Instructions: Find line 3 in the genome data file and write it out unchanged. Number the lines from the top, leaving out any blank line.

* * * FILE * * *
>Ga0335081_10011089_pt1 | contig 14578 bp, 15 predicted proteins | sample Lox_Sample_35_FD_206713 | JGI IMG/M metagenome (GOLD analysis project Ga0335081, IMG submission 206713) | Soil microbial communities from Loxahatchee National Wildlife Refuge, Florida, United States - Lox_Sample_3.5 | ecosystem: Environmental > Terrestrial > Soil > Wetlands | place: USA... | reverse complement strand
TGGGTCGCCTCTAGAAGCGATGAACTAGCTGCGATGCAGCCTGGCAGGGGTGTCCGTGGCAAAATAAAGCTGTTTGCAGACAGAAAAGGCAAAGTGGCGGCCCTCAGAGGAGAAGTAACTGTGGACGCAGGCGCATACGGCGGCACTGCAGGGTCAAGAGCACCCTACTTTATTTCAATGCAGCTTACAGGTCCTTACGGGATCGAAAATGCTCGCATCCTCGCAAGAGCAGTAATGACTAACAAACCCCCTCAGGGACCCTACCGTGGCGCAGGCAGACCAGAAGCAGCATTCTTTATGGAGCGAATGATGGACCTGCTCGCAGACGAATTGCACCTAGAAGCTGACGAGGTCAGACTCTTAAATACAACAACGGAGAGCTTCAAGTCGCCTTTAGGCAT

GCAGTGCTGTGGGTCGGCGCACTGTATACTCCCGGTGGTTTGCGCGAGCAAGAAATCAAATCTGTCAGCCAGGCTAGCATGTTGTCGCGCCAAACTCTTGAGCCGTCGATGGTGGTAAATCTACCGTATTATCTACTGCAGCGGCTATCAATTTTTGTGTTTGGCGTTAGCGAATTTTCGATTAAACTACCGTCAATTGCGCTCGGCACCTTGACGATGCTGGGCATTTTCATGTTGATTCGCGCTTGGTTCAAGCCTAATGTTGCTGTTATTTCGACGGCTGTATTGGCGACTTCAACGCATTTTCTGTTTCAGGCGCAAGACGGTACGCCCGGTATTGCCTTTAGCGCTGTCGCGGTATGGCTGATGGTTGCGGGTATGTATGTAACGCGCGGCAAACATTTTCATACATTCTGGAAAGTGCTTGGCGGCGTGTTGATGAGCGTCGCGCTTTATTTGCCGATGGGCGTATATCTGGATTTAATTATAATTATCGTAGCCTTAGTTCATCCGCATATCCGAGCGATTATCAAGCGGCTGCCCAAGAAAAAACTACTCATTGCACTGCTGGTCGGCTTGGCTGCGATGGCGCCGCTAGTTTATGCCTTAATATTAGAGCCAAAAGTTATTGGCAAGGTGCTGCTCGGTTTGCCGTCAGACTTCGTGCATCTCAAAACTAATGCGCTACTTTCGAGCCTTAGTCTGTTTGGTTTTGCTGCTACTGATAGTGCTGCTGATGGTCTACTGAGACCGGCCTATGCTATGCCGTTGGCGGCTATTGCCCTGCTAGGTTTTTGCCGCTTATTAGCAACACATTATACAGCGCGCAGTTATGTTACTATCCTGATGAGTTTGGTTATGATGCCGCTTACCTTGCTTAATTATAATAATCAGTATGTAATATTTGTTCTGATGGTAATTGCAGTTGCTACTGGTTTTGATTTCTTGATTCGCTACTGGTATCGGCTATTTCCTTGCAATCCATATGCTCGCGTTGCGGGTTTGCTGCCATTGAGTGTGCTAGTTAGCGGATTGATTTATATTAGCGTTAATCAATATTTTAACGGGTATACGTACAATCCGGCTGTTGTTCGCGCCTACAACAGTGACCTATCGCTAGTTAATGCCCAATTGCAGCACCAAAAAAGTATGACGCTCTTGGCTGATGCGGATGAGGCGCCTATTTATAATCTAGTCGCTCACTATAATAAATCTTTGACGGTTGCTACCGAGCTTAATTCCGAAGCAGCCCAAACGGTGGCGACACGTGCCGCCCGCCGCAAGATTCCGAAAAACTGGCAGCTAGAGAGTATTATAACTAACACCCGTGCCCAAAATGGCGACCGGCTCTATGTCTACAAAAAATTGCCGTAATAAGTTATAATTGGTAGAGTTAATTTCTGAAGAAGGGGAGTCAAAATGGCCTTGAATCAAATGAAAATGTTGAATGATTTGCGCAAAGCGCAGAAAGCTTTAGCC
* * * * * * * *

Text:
GCAGTGCTGTGGGTCGGCGCACTGTATACTCCCGGTGGTTTGCGCGAGCAAGAAATCAAATCTGTCAGCCAGGCTAGCATGTTGTCGCGCCAAACTCTTGAGCCGTCGATGGTGGTAAATCTACCGTATTATCTACTGCAGCGGCTATCAATTTTTGTGTTTGGCGTTAGCGAATTTTCGATTAAACTACCGTCAATTGCGCTCGGCACCTTGACGATGCTGGGCATTTTCATGTTGATTCGCGCTTGGTTCAAGCCTAATGTTGCTGTTATTTCGACGGCTGTATTGGCGACTTCAACGCATTTTCTGTTTCAGGCGCAAGACGGTACGCCCGGTATTGCCTTTAGCGCTGTCGCGGTATGGCTGATGGTTGCGGGTATGTATGTAACGCGCGGCAAACATTTTCATACATTCTGGAAAGTGCTTGGCGGCGTGTTGATGAGCGTCGCGCTTTATTTGCCGATGGGCGTATATCTGGATTTAATTATAATTATCGTAGCCTTAGTTCATCCGCATATCCGAGCGATTATCAAGCGGCTGCCCAAGAAAAAACTACTCATTGCACTGCTGGTCGGCTTGGCTGCGATGGCGCCGCTAGTTTATGCCTTAATATTAGAGCCAAAAGTTATTGGCAAGGTGCTGCTCGGTTTGCCGTCAGACTTCGTGCATCTCAAAACTAATGCGCTACTTTCGAGCCTTAGTCTGTTTGGTTTTGCTGCTACTGATAGTGCTGCTGATGGTCTACTGAGACCGGCCTATGCTATGCCGTTGGCGGCTATTGCCCTGCTAGGTTTTTGCCGCTTATTAGCAACACATTATACAGCGCGCAGTTATGTTACTATCCTGATGAGTTTGGTTATGATGCCGCTTACCTTGCTTAATTATAATAATCAGTATGTAATATTTGTTCTGATGGTAATTGCAGTTGCTACTGGTTTTGATTTCTTGATTCGCTACTGGTATCGGCTATTTCCTTGCAATCCATATGCTCGCGTTGCGGGTTTGCTGCCATTGAGTGTGCTAGTTAGCGGATTGATTTATATTAGCGTTAATCAATATTTTAACGGGTATACGTACAATCCGGCTGTTGTTCGCGCCTACAACAGTGACCTATCGCTAGTTAATGCCCAATTGCAGCACCAAAAAAGTATGACGCTCTTGGCTGATGCGGATGAGGCGCCTATTTATAATCTAGTCGCTCACTATAATAAATCTTTGACGGTTGCTACCGAGCTTAATTCCGAAGCAGCCCAAACGGTGGCGACACGTGCCGCCCGCCGCAAGATTCCGAAAAACTGGCAGCTAGAGAGTATTATAACTAACACCCGTGCCCAAAATGGCGACCGGCTCTATGTCTACAAAAAATTGCCGTAATAAGTTATAATTGGTAGAGTTAATTTCTGAAGAAGGGGAGTCAAAATGGCCTTGAATCAAATGAAAATGTTGAATGATTTGCGCAAAGCGCAGAAAGCTTTAGCC